Empower Your Customers to Make the Best Financial Choice
Nationwide spending on home improvements is reaching an all-time high, with more than $300 billion being spent by consumers so far in 2015.
According to market research, 75 percent of all home improvement projects over $2,500 are financed in some way. The fact is, people are less willing to dip into savings to cover the costs of home repairs or home improvements when they don’t have access to the equity in their homes like they had in the past.
Some people are willing to use a credit card to pay for a home improvement project instead of a home improvement loan.
Why can a credit card be so appealing? Americans like simplicity, and with a swipe of the card, their home improvement project is paid for.
No loan applications. No credit checks. No dealing with the bank.
But is that convenience really worth it? It may not be.
So, is there an advantage to taking out a home improvement loan instead of using a credit card? Yes, but undoubtedly, your customers may have objections. Here are three common objections (and ways to respond).
Objection #1: “A loan will bring my credit score down because the bank will pull my credit report.”
While it’s true that a credit inquiry may affect a customer’s credit score, how much it affects a credit score varies from person to person.
Typically, an inquiry will have very little impact on a credit score, unless there have been repeated inquiries in recent months. Credit scores are affected much more by high credit card balances, late payments, or derogatory events like charge-offs, repossessions, and bankruptcy filings.
Objection #2: “I don’t want another account on my credit report because it will hurt my credit score.”
This rationale depends on so many different factors that to explain them all at once would take all day. So let’s break it down into simple terms so that you can help them make the right decision that works best for them:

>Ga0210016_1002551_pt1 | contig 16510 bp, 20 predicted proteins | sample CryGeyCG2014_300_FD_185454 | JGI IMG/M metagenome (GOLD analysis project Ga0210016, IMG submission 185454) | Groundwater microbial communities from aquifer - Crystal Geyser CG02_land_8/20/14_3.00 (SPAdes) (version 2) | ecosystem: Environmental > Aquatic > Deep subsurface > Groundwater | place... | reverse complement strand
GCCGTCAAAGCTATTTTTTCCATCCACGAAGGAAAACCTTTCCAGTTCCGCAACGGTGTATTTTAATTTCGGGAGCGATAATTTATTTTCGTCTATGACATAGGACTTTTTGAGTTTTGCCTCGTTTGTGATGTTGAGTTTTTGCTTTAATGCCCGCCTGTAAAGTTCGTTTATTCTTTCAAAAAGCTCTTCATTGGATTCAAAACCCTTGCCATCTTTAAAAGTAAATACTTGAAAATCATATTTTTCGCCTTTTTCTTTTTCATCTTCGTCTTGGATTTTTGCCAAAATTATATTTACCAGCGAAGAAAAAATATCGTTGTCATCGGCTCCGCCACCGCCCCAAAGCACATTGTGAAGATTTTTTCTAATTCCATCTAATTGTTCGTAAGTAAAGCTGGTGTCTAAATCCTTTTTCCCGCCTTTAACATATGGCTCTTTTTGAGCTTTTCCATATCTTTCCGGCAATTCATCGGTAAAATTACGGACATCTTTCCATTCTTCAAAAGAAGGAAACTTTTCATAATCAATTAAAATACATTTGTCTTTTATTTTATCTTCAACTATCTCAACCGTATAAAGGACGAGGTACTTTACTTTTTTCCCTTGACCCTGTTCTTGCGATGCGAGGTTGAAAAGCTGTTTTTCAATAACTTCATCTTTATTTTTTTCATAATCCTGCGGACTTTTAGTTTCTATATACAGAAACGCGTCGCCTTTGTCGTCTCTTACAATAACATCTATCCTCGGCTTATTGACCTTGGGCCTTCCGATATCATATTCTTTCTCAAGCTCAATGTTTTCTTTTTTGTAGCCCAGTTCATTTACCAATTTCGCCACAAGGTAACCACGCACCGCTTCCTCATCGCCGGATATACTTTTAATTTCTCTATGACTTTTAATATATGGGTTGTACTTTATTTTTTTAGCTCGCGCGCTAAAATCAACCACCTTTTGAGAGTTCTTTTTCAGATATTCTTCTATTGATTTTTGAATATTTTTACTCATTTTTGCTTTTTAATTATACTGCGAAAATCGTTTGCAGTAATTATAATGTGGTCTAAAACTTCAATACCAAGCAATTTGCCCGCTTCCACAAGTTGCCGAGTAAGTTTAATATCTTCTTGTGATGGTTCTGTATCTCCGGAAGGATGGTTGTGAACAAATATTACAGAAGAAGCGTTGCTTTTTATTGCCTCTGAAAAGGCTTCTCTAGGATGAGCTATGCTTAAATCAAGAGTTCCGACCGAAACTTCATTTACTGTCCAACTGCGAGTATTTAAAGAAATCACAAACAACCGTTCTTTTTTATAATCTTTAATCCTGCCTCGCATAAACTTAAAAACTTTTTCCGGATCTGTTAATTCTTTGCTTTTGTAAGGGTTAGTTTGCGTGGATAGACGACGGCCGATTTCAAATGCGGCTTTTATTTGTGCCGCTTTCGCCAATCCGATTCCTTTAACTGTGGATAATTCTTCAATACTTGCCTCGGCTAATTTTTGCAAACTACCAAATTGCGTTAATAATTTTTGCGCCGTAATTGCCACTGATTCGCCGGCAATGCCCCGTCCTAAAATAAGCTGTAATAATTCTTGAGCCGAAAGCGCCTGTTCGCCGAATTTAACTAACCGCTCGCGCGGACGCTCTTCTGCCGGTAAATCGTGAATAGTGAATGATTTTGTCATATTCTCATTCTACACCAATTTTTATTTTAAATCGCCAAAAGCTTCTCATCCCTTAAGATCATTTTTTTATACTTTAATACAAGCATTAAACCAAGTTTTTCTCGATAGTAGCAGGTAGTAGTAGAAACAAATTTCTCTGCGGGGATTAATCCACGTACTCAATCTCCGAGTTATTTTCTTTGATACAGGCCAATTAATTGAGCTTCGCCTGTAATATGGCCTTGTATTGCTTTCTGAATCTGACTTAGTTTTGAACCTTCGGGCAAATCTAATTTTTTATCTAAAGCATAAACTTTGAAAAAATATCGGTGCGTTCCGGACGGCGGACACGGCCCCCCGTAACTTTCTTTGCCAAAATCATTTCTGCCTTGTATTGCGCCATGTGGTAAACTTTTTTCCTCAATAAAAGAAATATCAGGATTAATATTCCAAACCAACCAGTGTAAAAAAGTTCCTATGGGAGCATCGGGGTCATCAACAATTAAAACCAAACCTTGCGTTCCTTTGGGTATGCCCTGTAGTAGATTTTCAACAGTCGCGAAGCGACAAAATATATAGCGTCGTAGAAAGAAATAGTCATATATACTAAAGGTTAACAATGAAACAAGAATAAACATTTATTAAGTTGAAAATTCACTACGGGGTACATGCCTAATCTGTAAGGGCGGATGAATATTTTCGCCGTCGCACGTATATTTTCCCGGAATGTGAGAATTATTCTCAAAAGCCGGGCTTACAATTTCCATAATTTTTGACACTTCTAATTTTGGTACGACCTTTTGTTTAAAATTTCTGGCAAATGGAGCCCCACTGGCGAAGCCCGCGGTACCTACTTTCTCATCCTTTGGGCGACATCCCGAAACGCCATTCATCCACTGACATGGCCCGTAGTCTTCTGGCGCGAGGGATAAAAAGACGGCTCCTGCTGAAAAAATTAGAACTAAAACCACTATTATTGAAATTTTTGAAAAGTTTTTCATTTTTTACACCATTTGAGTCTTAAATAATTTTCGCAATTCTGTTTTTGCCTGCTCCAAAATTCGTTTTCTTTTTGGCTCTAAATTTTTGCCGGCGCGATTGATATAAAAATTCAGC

- How much an additional account on your credit report affects your credit score depends on the balance of that account and all of your other ones.
- The frequency of how often you add new accounts to your credit report weighs in on how another new account will affect your score.
- Credit reporting agencies consider you more of a risk if you are routinely maxing out credit cards versus occasionally taking out a new loan.
Objection #3: “I can get a better interest rate on my credit card than I can on any other loan.”
This is the phrase that marketing departments of credit card companies love to hear. What’s happening is that customers have gotten caught up in the advertisements that blast teaser offers like “1% Cash Back!” and “0% interest for six months!” that they are neglecting to see better options available to them. Not only are these promotional rates usually only good for a very limited time, but they may also default to a high interest rate when there is a missed or late payment.
One of the most overlooked and least understood loans in the industry is the Same-As-Cash Loan.
For example, let’s consider a 12-Month Same-As-Cash Loan. With one, your customer pays no interest on the loan if he or she pays the entire sum of the loan off at any point within that 12-month period. The bank has given him or her the opportunity to use the bank’s money interest-free to cover the cost of the home improvement project.
How is paying an initial teaser rate and then a higher interest rate on a credit card as attractive as a Same-As-Cash Loan? It’s not.
The goal here is for you to be able to help your customers make financial decisions that work best for them. Explain to your customers the advantages of taking out a home improvement loan instead of using a credit card, provide them with options and respond to their objections. The result is a positive selling experience for both you and your customer.
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